Archive for September 21st, 2014

September 21, 2014

Life in Beni

I have been in Beni for a week now. By describing the first few days of my stay in Beni, I thought that I might be able to give an idea of what life is like here.

Pano from Bethel

I live in the Bethel House that is a guesthouse for visiting international staff of UCBC. The picture above is the view from the second floor veranda. The house is cared for by Mama Noelle and Mama Georgette. They are my Congolese Mamas and are wonderful ladies! We hire them to cook for us because there are no stoves or fridges. Everyday they go to the market and get fresh food and cook meals on charcoal stoves. We eat a lot of potatos, plantains, cabbage, red beans, beef, and goat meat. On occasion we have chicken and fish. The tropical fruit here is fantastic and is much better than the stuff we import back home. There are always fresh avocados, pineapples, bananas, mangos, and passion fruit! I find that I eat heavier foods here, but at least it’s all natural.

Beni does not have a city power grid. The few places that have electricity purchase it from businesses that run diesal generators. The hydro poles are extremely half hazard and it is no wonder that there are often power problems. At Bethel house we get power from 6:30pm to 10pm. This means that I have to get into the habit of plugging in my electronics to charge during this time! When I work on the computer I always have my screen brightness on the lowest setting to make the battery last as long as possible. Internet here is entirely through mobile companies. It is expensive and so I have to be careful to do as much work as I can offline. That is difficult though when my work involves online research!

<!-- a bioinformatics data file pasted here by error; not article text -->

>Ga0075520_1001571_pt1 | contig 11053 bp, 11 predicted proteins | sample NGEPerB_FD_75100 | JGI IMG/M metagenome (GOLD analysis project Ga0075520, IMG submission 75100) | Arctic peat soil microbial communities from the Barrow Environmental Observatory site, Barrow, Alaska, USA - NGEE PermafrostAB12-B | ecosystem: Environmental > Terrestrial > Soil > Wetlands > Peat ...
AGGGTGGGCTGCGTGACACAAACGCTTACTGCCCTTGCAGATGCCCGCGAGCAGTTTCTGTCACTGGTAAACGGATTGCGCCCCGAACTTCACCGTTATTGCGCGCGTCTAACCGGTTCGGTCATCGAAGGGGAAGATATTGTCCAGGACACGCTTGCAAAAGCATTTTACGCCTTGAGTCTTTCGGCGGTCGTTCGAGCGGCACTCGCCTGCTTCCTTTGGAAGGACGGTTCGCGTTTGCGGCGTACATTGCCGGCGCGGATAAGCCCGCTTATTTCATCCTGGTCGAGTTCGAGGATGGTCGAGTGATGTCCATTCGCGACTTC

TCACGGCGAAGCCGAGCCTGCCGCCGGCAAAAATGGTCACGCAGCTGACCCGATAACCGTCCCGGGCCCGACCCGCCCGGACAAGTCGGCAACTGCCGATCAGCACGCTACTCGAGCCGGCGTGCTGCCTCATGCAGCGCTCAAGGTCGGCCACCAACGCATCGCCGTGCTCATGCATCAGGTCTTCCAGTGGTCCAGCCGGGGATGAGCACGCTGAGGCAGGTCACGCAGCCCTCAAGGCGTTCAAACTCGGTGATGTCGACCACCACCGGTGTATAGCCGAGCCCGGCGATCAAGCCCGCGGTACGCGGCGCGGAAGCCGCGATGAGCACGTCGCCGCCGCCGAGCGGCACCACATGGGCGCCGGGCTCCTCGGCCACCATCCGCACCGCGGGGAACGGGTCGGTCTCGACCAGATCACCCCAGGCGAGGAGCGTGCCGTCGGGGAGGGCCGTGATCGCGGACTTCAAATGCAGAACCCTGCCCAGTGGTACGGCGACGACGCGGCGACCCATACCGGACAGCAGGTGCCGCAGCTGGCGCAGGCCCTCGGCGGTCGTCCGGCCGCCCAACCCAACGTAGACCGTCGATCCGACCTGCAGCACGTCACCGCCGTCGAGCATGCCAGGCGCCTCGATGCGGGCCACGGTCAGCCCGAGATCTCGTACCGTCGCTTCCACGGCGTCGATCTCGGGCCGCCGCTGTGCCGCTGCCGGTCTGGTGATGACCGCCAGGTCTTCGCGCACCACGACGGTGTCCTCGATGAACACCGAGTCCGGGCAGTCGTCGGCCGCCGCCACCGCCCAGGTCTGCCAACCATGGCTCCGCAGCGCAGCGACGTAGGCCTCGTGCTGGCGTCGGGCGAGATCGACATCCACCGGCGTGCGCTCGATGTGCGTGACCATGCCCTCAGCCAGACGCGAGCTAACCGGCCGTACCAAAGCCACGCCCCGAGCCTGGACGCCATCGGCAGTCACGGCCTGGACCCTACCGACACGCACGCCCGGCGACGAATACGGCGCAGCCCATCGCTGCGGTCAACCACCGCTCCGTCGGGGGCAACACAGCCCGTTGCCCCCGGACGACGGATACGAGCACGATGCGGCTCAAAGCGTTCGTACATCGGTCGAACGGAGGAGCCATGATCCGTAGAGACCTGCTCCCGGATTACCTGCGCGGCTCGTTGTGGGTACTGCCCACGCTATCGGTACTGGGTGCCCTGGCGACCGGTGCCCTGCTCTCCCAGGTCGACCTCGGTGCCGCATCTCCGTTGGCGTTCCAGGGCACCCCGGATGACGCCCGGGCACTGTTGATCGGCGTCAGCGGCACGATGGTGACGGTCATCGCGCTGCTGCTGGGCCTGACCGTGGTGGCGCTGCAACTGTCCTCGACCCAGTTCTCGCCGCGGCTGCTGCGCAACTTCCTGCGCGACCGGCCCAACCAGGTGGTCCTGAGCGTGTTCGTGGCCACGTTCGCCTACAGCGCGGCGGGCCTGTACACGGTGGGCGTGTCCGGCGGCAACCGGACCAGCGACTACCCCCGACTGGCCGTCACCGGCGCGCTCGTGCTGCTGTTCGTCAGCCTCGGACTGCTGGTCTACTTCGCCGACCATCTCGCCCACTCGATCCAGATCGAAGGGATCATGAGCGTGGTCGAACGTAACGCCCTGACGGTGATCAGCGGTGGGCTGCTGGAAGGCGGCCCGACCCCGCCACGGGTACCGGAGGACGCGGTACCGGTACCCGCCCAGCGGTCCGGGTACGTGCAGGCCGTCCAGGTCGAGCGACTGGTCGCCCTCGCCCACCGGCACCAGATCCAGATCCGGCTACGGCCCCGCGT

The day after I arrived I joined activities of the GIS group because they were doing their first practical component of the training they had received in ArcGIS and two other data collection applications. It was fantastic for me to jump right in because I was able to see what data collection is like in this context and how it might influence the design of the mapping framework. The group was eight current and former UCBC students who were split up into partners that were each collecting locations and names of amenities in a single quarter. I joined the team that was scouting out hospitals, medical centers, clinics, and pharacies. At most places that we stopped at, we would be offered a seat while we explained what we were doing. Offering a seat and being welcoming to strangers is very much a part of Congolese culture. At one point in the day it started to pour and so we ran to a nearby house and were offered a seat while we waited for the rain to pass. The group went out the next day as well to finish the last quarter of the commune. That time I joined the team who were locating schools. The following day the group met at UCBC to begin analysing the data they had collected. There was only one or two computers with ArcGIS and so I provided them with QGIS. This coming week I will probably lead a few training sessions to teach QGIS, JOSM, and Field Papers. It has already been a full week!

On Saturday I went with Lauren and Jessica into town. Jessica has been a staff at UCBC for a year now and so she introduced us to the various shops along the main road and the large market. It is possible to find all sorts of things at the market. It is made up of rows upon rows of tightly packed stalls. There is a large food section, household wares, random trinkets, and fabric. The fabric section is fun to see. The Congolese are very fashionable and try to look their best. A typical Congolese dress is a matching top and skirt made out of brightly patterned fabric. The shirts are fitted and the skirts are narrow and long but often flare out at the bottom. I wasn’t planning on buying anything but came across a beautiful blue and gold patterned fabric. I will probably get a Congolese style dress made while I am here.